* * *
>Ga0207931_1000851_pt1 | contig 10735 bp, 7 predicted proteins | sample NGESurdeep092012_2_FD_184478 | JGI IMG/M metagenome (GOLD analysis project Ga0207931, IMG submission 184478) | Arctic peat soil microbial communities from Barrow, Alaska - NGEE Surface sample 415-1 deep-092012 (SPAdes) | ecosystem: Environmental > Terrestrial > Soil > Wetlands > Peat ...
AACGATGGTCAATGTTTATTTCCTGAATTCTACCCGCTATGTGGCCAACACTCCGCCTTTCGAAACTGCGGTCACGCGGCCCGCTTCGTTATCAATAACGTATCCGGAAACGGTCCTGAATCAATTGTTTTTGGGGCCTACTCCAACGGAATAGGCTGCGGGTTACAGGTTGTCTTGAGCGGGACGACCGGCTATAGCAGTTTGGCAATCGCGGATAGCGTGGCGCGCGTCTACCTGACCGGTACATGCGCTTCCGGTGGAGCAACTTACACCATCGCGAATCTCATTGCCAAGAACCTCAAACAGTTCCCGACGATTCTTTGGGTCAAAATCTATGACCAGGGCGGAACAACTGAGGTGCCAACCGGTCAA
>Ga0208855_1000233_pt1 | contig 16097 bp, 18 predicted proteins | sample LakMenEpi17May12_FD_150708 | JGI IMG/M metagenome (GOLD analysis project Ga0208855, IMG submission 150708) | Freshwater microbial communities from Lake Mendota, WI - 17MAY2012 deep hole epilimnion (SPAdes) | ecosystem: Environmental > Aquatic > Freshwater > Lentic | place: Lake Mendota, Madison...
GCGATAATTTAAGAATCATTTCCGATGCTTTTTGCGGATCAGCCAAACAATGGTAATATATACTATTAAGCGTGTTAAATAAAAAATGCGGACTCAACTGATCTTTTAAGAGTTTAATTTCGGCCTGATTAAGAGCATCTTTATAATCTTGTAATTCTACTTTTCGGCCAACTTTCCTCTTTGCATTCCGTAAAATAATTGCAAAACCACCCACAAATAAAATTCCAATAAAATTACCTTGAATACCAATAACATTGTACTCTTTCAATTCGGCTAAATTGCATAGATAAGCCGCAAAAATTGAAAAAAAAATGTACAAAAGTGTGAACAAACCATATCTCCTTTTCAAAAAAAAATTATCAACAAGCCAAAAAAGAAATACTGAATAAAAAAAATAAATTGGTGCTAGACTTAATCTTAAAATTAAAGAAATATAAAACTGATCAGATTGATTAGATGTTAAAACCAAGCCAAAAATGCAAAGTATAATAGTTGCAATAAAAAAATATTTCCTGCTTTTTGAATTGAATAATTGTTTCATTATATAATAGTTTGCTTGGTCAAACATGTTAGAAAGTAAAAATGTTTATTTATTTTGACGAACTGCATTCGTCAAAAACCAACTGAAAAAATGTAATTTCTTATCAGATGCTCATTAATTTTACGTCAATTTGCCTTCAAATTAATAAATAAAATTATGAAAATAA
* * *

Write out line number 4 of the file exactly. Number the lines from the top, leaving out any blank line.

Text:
GCGATAATTTAAGAATCATTTCCGATGCTTTTTGCGGATCAGCCAAACAATGGTAATATATACTATTAAGCGTGTTAAATAAAAAATGCGGACTCAACTGATCTTTTAAGAGTTTAATTTCGGCCTGATTAAGAGCATCTTTATAATCTTGTAATTCTACTTTTCGGCCAACTTTCCTCTTTGCATTCCGTAAAATAATTGCAAAACCACCCACAAATAAAATTCCAATAAAATTACCTTGAATACCAATAACATTGTACTCTTTCAATTCGGCTAAATTGCATAGATAAGCCGCAAAAATTGAAAAAAAAATGTACAAAAGTGTGAACAAACCATATCTCCTTTTCAAAAAAAAATTATCAACAAGCCAAAAAAGAAATACTGAATAAAAAAAATAAATTGGTGCTAGACTTAATCTTAAAATTAAAGAAATATAAAACTGATCAGATTGATTAGATGTTAAAACCAAGCCAAAAATGCAAAGTATAATAGTTGCAATAAAAAAATATTTCCTGCTTTTTGAATTGAATAATTGTTTCATTATATAATAGTTTGCTTGGTCAAACATGTTAGAAAGTAAAAATGTTTATTTATTTTGACGAACTGCATTCGTCAAAAACCAACTGAAAAAATGTAATTTCTTATCAGATGCTCATTAATTTTACGTCAATTTGCCTTCAAATTAATAAATAAAATTATGAAAATAA